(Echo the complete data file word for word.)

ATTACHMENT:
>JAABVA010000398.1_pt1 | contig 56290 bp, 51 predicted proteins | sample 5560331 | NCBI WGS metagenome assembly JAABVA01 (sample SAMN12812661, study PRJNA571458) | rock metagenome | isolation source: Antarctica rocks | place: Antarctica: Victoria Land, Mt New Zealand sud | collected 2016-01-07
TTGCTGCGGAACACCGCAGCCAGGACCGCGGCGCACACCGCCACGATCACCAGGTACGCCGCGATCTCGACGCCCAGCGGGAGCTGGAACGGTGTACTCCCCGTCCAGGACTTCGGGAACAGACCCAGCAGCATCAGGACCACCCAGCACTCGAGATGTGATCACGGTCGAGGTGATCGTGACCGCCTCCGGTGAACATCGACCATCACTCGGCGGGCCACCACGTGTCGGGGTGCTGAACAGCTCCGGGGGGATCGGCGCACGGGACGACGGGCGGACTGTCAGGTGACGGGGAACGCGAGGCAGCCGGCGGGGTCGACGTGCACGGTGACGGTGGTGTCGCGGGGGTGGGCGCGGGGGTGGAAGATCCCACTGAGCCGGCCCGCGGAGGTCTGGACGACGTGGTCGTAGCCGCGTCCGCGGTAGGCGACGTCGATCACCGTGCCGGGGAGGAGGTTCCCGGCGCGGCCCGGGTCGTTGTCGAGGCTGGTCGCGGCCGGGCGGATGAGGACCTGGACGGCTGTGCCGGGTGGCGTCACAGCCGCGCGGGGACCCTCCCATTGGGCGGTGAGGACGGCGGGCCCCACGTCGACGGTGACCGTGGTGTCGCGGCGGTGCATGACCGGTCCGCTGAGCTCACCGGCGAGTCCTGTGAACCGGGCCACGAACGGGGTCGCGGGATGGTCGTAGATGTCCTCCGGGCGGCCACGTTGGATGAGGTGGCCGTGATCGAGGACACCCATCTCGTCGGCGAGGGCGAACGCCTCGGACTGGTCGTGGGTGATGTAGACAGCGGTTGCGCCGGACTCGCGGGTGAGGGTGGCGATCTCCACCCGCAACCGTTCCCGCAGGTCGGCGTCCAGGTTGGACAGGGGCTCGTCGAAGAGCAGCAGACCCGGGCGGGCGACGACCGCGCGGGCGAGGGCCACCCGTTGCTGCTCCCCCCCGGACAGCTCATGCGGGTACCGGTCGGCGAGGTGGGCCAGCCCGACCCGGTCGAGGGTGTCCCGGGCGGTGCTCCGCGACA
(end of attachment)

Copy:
>JAABVA010000398.1_pt1 | contig 56290 bp, 51 predicted proteins | sample 5560331 | NCBI WGS metagenome assembly JAABVA01 (sample SAMN12812661, study PRJNA571458) | rock metagenome | isolation source: Antarctica rocks | place: Antarctica: Victoria Land, Mt New Zealand sud | collected 2016-01-07
TTGCTGCGGAACACCGCAGCCAGGACCGCGGCGCACACCGCCACGATCACCAGGTACGCCGCGATCTCGACGCCCAGCGGGAGCTGGAACGGTGTACTCCCCGTCCAGGACTTCGGGAACAGACCCAGCAGCATCAGGACCACCCAGCACTCGAGATGTGATCACGGTCGAGGTGATCGTGACCGCCTCCGGTGAACATCGACCATCACTCGGCGGGCCACCACGTGTCGGGGTGCTGAACAGCTCCGGGGGGATCGGCGCACGGGACGACGGGCGGACTGTCAGGTGACGGGGAACGCGAGGCAGCCGGCGGGGTCGACGTGCACGGTGACGGTGGTGTCGCGGGGGTGGGCGCGGGGGTGGAAGATCCCACTGAGCCGGCCCGCGGAGGTCTGGACGACGTGGTCGTAGCCGCGTCCGCGGTAGGCGACGTCGATCACCGTGCCGGGGAGGAGGTTCCCGGCGCGGCCCGGGTCGTTGTCGAGGCTGGTCGCGGCCGGGCGGATGAGGACCTGGACGGCTGTGCCGGGTGGCGTCACAGCCGCGCGGGGACCCTCCCATTGGGCGGTGAGGACGGCGGGCCCCACGTCGACGGTGACCGTGGTGTCGCGGCGGTGCATGACCGGTCCGCTGAGCTCACCGGCGAGTCCTGTGAACCGGGCCACGAACGGGGTCGCGGGATGGTCGTAGATGTCCTCCGGGCGGCCACGTTGGATGAGGTGGCCGTGATCGAGGACACCCATCTCGTCGGCGAGGGCGAACGCCTCGGACTGGTCGTGGGTGATGTAGACAGCGGTTGCGCCGGACTCGCGGGTGAGGGTGGCGATCTCCACCCGCAACCGTTCCCGCAGGTCGGCGTCCAGGTTGGACAGGGGCTCGTCGAAGAGCAGCAGACCCGGGCGGGCGACGACCGCGCGGGCGAGGGCCACCCGTTGCTGCTCCCCCCCGGACAGCTCATGCGGGTACCGGTCGGCGAGGTGGGCCAGCCCGACCCGGTCGAGGGTGTCCCGGGCGGTGCTCCGCGACA